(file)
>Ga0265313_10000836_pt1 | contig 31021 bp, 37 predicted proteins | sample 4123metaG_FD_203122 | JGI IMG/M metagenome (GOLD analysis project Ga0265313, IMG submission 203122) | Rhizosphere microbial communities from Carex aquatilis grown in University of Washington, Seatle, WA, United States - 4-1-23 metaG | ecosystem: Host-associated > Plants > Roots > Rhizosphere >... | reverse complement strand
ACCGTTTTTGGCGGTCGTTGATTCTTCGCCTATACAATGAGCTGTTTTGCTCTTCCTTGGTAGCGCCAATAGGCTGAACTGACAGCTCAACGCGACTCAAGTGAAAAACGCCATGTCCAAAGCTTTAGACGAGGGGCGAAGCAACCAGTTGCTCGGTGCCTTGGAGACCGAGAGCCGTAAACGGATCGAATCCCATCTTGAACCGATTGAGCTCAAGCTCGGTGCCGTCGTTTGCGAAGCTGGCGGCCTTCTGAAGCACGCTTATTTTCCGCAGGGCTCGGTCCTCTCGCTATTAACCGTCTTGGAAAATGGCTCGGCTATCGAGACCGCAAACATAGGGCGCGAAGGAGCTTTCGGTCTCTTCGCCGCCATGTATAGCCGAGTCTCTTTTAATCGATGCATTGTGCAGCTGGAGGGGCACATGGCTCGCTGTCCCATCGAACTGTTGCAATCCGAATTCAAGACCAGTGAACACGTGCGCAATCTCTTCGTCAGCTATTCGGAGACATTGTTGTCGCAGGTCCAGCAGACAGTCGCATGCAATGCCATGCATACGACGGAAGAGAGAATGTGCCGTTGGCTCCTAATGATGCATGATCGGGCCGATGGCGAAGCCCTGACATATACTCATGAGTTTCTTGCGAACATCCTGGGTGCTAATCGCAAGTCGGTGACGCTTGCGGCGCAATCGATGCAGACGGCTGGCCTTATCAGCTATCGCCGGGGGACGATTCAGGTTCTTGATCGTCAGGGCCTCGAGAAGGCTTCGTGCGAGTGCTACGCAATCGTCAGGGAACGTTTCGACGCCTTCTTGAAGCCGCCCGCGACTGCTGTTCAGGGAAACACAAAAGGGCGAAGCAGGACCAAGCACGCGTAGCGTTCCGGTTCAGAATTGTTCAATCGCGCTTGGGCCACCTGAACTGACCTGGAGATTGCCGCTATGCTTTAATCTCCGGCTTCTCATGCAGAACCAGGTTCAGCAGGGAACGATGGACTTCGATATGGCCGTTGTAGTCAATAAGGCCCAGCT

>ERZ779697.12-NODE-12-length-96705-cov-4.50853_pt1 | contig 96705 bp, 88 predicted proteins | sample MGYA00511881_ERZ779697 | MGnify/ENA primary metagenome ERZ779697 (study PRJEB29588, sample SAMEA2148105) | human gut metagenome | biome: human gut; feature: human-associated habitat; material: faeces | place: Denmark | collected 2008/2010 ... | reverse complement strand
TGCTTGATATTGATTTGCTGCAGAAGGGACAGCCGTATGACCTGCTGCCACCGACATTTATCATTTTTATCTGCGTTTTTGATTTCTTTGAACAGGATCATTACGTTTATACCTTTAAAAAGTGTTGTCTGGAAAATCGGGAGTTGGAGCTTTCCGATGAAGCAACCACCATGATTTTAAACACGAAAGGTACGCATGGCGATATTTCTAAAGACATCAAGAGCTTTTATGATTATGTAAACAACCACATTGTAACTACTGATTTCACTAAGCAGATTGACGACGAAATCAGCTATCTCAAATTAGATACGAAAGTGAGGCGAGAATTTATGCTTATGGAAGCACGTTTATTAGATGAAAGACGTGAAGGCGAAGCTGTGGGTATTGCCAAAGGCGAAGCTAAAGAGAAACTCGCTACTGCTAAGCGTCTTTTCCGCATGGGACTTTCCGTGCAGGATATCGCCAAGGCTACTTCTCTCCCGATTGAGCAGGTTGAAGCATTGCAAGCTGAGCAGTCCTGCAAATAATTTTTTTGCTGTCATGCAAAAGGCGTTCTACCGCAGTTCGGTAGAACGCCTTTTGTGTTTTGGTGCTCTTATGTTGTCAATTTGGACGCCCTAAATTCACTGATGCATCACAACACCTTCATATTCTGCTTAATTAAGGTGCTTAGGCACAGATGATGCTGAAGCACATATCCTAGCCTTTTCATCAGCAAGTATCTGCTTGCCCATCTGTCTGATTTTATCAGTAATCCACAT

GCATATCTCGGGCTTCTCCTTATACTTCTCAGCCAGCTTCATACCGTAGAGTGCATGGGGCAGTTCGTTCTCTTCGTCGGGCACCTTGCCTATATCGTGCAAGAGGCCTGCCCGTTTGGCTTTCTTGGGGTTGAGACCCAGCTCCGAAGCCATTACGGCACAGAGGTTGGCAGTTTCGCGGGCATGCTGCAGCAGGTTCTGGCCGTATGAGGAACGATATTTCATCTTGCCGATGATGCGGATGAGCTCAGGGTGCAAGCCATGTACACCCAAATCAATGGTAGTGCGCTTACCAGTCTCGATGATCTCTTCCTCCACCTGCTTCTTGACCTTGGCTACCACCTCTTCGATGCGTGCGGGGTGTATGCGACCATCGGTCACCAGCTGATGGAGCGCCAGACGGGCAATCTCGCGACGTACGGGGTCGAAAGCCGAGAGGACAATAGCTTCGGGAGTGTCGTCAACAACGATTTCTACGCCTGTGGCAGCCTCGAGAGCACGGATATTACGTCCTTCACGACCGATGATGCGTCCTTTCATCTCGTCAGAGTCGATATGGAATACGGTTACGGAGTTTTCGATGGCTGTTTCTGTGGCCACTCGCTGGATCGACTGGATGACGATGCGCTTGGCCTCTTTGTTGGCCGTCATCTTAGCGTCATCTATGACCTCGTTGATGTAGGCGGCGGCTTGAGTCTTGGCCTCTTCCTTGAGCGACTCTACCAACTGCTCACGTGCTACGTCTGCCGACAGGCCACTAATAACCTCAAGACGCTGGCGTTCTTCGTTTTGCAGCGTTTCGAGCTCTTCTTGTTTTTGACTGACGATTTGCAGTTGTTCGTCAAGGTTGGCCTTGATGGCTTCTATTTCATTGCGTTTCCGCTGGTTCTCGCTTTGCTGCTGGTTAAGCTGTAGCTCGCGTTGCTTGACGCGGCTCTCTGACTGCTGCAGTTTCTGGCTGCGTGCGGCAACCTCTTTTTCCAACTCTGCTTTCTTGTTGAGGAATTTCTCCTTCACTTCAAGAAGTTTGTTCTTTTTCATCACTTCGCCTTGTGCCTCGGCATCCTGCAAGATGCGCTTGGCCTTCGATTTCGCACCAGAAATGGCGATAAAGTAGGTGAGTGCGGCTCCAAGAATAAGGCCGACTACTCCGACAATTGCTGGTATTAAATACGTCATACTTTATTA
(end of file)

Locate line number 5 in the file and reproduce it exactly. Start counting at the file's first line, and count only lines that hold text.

GCATATCTCGGGCTTCTCCTTATACTTCTCAGCCAGCTTCATACCGTAGAGTGCATGGGGCAGTTCGTTCTCTTCGTCGGGCACCTTGCCTATATCGTGCAAGAGGCCTGCCCGTTTGGCTTTCTTGGGGTTGAGACCCAGCTCCGAAGCCATTACGGCACAGAGGTTGGCAGTTTCGCGGGCATGCTGCAGCAGGTTCTGGCCGTATGAGGAACGATATTTCATCTTGCCGATGATGCGGATGAGCTCAGGGTGCAAGCCATGTACACCCAAATCAATGGTAGTGCGCTTACCAGTCTCGATGATCTCTTCCTCCACCTGCTTCTTGACCTTGGCTACCACCTCTTCGATGCGTGCGGGGTGTATGCGACCATCGGTCACCAGCTGATGGAGCGCCAGACGGGCAATCTCGCGACGTACGGGGTCGAAAGCCGAGAGGACAATAGCTTCGGGAGTGTCGTCAACAACGATTTCTACGCCTGTGGCAGCCTCGAGAGCACGGATATTACGTCCTTCACGACCGATGATGCGTCCTTTCATCTCGTCAGAGTCGATATGGAATACGGTTACGGAGTTTTCGATGGCTGTTTCTGTGGCCACTCGCTGGATCGACTGGATGACGATGCGCTTGGCCTCTTTGTTGGCCGTCATCTTAGCGTCATCTATGACCTCGTTGATGTAGGCGGCGGCTTGAGTCTTGGCCTCTTCCTTGAGCGACTCTACCAACTGCTCACGTGCTACGTCTGCCGACAGGCCACTAATAACCTCAAGACGCTGGCGTTCTTCGTTTTGCAGCGTTTCGAGCTCTTCTTGTTTTTGACTGACGATTTGCAGTTGTTCGTCAAGGTTGGCCTTGATGGCTTCTATTTCATTGCGTTTCCGCTGGTTCTCGCTTTGCTGCTGGTTAAGCTGTAGCTCGCGTTGCTTGACGCGGCTCTCTGACTGCTGCAGTTTCTGGCTGCGTGCGGCAACCTCTTTTTCCAACTCTGCTTTCTTGTTGAGGAATTTCTCCTTCACTTCAAGAAGTTTGTTCTTTTTCATCACTTCGCCTTGTGCCTCGGCATCCTGCAAGATGCGCTTGGCCTTCGATTTCGCACCAGAAATGGCGATAAAGTAGGTGAGTGCGGCTCCAAGAATAAGGCCGACTACTCCGACAATTGCTGGTATTAAATACGTCATACTTTATTA